The Belgian Foundation against Cancer has published its barometer of tobacco use, which shows that fewer Belgians are regular smokers, 1 of 5 in 2015 rather than 1 of 4, previously, as commented in Le Soir. The barometer also shows that the use of the electronic cigarette among smokers has been multiplied by 3 in 2 years.
In Belgium, where 40 people die every day because of smoking, 72% of smokers regret having started and 64% want to stop. A small proportion (only 2%) of the population is using e-cigarettes and their motivations are, to quit smoking for 68 %, because it is less harmful for 26% and for its economic aspect for 6%.
An important support of smokers for anti-smoking measures
- 66% of the smokers feel that the smoking ban in pubs and cafés is a good measure and carefully observe this prohibition; only 15% of the surveyed people have witnessed a crime. This is better than in 2014 (18%) and 2013 (23%).
- 87% of the smokers are in favor of a ban on smoking in cars in the presence of minors.
- 71% agree with a complete ban on advertising in retail outlets.
- 72% are in favor of increased support to people wishing to quit smoking, thanks to the reimbursement of drugs with demonstrated effectiveness.
- 61% expressed their agreement to an increase of €1 in the price in a package of RYO (roll-your-own) tobacco.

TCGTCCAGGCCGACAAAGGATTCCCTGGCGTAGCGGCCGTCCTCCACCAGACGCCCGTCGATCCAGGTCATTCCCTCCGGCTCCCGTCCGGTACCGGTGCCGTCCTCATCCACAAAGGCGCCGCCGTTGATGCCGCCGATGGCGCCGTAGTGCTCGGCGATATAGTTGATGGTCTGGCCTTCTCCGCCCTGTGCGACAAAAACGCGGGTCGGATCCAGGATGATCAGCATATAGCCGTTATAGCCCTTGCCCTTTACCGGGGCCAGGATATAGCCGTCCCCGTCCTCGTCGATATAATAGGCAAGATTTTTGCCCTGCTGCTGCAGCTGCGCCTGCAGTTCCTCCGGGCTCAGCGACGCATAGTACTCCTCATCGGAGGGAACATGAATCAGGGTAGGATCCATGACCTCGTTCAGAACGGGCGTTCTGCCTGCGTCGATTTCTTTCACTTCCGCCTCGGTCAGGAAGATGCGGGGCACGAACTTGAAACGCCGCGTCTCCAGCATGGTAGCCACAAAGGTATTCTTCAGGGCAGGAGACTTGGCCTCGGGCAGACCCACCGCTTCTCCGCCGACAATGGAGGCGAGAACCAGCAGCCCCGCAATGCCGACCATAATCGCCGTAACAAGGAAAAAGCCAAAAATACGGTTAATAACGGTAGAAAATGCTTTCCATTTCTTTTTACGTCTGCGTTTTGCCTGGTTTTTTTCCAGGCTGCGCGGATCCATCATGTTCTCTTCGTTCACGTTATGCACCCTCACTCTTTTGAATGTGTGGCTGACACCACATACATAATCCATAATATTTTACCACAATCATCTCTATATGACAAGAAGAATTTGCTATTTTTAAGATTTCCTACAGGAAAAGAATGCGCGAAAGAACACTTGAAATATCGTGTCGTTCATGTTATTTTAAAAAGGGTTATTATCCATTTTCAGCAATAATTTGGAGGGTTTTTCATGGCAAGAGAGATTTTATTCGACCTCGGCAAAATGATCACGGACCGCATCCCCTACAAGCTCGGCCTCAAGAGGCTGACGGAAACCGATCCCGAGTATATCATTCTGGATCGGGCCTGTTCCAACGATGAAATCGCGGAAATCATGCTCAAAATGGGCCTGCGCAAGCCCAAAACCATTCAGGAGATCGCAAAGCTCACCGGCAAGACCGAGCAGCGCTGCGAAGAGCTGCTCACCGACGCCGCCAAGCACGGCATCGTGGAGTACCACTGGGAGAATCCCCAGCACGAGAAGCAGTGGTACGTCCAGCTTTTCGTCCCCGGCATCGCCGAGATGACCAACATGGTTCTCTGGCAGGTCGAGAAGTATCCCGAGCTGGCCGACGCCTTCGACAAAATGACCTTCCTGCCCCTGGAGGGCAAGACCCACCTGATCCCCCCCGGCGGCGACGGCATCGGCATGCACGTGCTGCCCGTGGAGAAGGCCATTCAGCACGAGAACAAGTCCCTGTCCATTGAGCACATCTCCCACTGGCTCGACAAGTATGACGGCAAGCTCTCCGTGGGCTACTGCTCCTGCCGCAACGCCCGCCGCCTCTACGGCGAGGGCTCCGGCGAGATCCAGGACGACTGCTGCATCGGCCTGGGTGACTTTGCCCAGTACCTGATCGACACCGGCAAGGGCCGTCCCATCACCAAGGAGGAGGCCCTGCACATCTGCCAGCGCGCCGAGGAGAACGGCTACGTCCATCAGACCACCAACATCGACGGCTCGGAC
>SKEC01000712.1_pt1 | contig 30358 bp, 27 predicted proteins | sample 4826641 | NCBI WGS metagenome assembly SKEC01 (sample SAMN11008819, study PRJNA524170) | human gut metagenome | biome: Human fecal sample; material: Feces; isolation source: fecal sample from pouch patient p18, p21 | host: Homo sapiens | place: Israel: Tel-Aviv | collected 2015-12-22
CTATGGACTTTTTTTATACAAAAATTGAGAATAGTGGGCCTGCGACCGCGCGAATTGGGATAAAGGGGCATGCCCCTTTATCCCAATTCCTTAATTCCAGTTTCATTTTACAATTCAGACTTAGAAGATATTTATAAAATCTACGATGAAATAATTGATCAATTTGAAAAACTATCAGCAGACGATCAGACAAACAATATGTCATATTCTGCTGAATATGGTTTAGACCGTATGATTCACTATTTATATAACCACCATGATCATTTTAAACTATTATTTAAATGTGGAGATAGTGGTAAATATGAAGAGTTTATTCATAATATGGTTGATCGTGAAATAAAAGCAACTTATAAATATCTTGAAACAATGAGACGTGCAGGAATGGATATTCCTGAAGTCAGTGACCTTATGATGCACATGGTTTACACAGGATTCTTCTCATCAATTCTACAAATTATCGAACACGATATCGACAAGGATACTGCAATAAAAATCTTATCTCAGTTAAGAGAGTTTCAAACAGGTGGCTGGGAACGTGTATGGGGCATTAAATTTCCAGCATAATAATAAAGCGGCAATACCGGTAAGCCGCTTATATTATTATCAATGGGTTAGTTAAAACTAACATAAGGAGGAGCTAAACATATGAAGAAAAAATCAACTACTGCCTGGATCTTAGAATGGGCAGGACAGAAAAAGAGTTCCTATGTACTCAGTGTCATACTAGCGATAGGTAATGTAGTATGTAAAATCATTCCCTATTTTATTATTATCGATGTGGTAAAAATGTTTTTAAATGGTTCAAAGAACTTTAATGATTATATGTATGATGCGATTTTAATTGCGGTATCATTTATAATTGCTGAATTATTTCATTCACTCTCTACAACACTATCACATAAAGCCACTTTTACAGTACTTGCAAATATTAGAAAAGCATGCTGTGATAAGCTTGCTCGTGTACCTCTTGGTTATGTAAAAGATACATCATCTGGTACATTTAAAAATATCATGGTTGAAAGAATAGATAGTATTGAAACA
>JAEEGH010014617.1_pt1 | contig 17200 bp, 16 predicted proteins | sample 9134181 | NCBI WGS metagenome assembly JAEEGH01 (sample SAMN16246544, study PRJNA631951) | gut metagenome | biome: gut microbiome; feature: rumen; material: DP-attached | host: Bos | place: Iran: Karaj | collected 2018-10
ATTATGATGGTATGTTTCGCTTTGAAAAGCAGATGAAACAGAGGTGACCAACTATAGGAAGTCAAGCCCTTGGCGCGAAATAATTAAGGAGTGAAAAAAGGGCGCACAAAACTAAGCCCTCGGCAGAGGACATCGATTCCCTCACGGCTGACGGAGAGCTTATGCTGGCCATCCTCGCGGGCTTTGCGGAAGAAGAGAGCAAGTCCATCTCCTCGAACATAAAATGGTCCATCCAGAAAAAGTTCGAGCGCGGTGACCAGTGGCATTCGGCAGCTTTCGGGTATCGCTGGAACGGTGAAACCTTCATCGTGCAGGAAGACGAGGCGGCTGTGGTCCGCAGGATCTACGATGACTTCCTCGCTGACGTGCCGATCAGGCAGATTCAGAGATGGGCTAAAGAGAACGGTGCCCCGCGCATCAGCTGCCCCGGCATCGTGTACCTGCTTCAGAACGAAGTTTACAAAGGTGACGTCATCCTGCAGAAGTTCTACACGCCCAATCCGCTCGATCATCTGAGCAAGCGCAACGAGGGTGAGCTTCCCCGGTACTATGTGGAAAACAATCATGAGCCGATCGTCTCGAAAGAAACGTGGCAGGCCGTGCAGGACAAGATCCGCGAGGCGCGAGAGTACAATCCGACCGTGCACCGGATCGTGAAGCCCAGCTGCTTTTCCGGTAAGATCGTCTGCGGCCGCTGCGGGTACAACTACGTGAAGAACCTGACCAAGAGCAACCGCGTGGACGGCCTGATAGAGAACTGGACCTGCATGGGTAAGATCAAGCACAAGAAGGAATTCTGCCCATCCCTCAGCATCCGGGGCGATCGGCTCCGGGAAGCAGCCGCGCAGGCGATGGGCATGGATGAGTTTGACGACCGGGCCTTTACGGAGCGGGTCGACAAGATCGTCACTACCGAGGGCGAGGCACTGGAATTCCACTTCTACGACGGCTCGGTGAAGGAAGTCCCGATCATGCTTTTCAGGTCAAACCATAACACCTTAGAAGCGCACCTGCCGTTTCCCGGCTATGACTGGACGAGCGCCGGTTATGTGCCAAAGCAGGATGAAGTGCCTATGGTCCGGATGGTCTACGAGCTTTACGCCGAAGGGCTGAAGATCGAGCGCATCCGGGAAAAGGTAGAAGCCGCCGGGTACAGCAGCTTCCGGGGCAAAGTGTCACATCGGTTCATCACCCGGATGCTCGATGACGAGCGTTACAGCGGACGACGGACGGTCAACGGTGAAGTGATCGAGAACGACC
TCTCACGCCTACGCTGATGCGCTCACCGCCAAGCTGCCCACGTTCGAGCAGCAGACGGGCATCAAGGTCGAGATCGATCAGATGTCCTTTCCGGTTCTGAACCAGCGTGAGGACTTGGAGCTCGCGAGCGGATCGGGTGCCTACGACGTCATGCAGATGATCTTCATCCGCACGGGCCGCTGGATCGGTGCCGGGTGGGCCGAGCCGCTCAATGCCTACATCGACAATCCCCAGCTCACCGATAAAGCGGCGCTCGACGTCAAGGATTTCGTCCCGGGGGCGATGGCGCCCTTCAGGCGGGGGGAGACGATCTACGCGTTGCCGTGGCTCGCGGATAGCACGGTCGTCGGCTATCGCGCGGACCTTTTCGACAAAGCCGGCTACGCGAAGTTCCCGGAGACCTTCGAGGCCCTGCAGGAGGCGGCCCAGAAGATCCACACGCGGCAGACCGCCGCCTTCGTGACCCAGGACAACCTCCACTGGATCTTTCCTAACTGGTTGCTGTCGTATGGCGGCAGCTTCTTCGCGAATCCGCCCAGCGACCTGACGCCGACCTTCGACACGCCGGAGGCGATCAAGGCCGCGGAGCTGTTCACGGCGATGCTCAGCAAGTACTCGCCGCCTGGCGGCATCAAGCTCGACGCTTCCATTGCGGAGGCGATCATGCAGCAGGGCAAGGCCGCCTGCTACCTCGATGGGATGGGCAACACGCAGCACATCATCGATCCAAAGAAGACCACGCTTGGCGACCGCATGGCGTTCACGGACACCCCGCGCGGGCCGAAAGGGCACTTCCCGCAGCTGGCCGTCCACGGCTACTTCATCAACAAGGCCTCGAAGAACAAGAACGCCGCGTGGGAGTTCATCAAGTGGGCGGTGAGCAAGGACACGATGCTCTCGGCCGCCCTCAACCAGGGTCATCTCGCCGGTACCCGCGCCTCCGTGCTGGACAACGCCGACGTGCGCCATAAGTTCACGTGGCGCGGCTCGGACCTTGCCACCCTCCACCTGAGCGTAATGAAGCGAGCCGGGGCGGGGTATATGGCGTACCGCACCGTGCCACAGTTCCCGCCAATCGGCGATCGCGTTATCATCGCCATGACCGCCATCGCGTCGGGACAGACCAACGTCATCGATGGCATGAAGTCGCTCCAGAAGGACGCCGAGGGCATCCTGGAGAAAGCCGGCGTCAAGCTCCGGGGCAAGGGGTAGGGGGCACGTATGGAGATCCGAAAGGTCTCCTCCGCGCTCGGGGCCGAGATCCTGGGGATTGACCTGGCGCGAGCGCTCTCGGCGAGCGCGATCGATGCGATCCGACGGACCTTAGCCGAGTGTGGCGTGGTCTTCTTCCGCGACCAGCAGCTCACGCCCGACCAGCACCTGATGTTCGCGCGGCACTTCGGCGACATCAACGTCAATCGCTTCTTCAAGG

- 50% are in favor of plain packaging (no logo or attractive colors) and only 25% are clearly against it, while 25% prefer not to decide.
Belgium in not in the leading pack
For the Foundation, the public support for the anti-smoking measures presents a contrast to the actual situation. This gap is even more striking when one considers the recent initiatives taken by other European countries. The UK, Ireland and France will introduce such plain packaging from May 2016 on, in accordance with the regulations proposed by the WHO (Convention on Tobacco Control). These same countries also decided to prohibit all advertising in retail outlets, and to smoke in the car in the presence of minors.
In Belgium, the three initiatives “have not yet been presented to the Federal Parliament.” An understatement to say that these proposals have been put under the carpet by the current government. However, Belgium had ratified the World Health Organization’s Convention on Tobacco on November 1, 2005, which took effect on January 30, 2006. Almost 10 years later, “it is clear that our country does not always respect all of the restrictive measures contained in this agreement”, notices the Belgian Foundation against cancer.